While we can theorize the value of an ugly painting, inevitably there are real artists behind these works: How do the creators of paintings labeled as “ugly” react to this definition? Not all artists featured in the exhibition have the recognition and status as Euler and Condo do, after all. Owning this description is a choice.

For instance, Theresa Chromati’s abstract painting Exhale Explorer (Woman and Scrotum Flowers Continue to Stretch Together) (2023) is easily one of the most beautiful works on view. The work merges figurative lines and forms to create an explosive array of abstracted shapes in shockingly bright yellows, reds, greens, and turquoise. Chromati was initially ambivalent about being included in the exhibition. While the artist resonated with some ideas present in the show, such as a grotesque style, and experimentation with figuration, she was nonetheless unsure about how the title would affect the perception of her work. As Kissick explained, “The artist wanted to be sure that the rationale was honest and not just a spectacle.”

The reception to the exhibition has been overall positive, according to Kissick, and no one, as of yet, seems put off by the premise. “Ugly Painting” asks audiences to reconsider their taste, suggesting that there is beauty even in these paintings that appear ugly at first glance. “We are not suggesting that they are bad works—we are playing with aesthetics of taste,” Kissick said. This spills over into what buyers want to collect, he suggested: When it comes to owning work, it’s not just about having something pretty to look at. “A collector just wants a good painting, and a good painting doesn’t have to be beautiful.”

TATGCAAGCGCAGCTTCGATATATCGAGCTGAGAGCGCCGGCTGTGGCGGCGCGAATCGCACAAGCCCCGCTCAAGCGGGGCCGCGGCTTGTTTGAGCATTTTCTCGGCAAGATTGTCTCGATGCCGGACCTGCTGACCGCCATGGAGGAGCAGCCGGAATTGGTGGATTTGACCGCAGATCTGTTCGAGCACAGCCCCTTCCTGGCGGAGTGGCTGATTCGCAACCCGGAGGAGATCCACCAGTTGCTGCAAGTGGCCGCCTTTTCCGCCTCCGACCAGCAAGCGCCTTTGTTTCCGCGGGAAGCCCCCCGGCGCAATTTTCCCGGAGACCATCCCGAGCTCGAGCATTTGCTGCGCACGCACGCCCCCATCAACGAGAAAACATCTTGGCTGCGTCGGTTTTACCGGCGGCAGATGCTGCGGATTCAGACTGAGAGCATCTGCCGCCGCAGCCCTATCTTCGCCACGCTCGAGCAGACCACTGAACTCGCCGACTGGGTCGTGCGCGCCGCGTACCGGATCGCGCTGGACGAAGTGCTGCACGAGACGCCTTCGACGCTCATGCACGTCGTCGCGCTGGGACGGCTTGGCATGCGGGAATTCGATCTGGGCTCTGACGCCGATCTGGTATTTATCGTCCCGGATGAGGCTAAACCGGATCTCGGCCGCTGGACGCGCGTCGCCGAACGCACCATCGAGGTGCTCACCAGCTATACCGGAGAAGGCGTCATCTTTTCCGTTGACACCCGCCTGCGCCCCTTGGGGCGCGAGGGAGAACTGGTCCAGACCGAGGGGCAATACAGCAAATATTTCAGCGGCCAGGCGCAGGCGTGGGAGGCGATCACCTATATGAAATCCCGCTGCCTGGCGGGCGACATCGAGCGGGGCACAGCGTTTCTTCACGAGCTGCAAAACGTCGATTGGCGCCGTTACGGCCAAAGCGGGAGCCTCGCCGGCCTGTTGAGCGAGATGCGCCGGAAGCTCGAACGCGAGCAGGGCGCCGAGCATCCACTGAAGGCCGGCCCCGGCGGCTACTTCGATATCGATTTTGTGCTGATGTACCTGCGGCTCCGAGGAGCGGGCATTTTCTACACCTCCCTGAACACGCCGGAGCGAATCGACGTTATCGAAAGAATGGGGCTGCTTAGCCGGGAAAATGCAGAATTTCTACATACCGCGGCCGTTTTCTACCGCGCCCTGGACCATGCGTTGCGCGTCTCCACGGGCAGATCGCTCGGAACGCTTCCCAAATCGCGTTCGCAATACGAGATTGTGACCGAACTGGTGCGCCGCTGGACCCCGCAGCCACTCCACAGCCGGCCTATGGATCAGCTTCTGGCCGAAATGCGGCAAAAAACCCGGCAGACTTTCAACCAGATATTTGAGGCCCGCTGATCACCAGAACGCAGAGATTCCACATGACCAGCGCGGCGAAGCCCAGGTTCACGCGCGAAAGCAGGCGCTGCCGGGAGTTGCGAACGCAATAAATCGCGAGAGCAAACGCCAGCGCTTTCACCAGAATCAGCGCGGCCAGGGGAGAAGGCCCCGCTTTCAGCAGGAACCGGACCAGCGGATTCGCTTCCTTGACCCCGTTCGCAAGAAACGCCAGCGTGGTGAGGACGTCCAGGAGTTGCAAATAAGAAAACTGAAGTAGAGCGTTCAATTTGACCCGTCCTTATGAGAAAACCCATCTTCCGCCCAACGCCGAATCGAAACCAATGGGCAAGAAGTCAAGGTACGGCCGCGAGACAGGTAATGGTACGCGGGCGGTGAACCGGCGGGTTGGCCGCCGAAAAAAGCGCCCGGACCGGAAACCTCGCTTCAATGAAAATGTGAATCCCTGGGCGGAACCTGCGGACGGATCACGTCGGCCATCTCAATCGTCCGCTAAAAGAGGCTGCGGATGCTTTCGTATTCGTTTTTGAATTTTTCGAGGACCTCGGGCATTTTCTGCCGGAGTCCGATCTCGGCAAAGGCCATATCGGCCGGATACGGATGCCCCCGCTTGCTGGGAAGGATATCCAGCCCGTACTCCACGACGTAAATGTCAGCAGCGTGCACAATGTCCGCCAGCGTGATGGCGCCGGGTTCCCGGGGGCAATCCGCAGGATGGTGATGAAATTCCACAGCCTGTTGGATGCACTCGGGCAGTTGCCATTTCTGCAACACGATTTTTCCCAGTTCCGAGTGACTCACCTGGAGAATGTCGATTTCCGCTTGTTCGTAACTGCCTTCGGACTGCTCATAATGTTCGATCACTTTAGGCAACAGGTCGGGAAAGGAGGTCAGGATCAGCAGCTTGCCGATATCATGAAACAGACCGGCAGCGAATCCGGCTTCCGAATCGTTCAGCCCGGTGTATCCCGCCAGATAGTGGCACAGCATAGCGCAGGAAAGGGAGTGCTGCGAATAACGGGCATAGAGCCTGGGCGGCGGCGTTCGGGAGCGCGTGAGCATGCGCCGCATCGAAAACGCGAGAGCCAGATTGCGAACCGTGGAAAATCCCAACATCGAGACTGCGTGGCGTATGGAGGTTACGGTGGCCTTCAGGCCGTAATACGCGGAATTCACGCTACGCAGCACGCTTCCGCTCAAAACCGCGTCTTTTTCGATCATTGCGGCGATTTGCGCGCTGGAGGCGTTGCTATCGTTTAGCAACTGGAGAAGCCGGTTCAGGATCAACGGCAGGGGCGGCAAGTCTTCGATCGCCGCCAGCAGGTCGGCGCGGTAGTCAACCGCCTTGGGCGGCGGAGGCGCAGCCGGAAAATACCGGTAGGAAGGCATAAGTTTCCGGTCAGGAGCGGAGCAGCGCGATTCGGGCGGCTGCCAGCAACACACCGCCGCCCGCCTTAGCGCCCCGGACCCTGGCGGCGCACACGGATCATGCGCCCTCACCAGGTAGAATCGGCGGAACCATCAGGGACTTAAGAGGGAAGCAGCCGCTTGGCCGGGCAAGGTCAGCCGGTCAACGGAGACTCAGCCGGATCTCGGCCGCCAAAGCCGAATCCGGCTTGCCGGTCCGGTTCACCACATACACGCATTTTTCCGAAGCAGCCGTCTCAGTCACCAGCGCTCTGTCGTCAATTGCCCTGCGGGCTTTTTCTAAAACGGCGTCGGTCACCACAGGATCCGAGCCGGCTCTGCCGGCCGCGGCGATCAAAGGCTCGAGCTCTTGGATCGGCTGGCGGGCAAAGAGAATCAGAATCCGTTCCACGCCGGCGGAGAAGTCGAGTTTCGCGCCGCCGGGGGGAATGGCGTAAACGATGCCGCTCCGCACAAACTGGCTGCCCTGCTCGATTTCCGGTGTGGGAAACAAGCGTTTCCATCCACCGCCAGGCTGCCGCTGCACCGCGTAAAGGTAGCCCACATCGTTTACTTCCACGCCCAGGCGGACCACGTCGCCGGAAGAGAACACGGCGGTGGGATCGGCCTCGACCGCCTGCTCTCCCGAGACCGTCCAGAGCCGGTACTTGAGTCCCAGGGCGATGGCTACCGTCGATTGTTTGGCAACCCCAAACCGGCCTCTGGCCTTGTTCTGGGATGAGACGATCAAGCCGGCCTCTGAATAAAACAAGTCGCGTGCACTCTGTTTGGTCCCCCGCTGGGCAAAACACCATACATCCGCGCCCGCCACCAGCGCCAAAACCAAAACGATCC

So, why ugliness now? As Kissick so aptly put it, “It’s a weird time. We’re surrounded by ugly and tasteless aesthetics.” If an artist’s work is a reflection of their experiences in the world, inevitably, the work’s aesthetics will match that reality. Simply put, we live in ugly times. Ugly paintings can offer us a way to confront this ugliness and find beauty in it.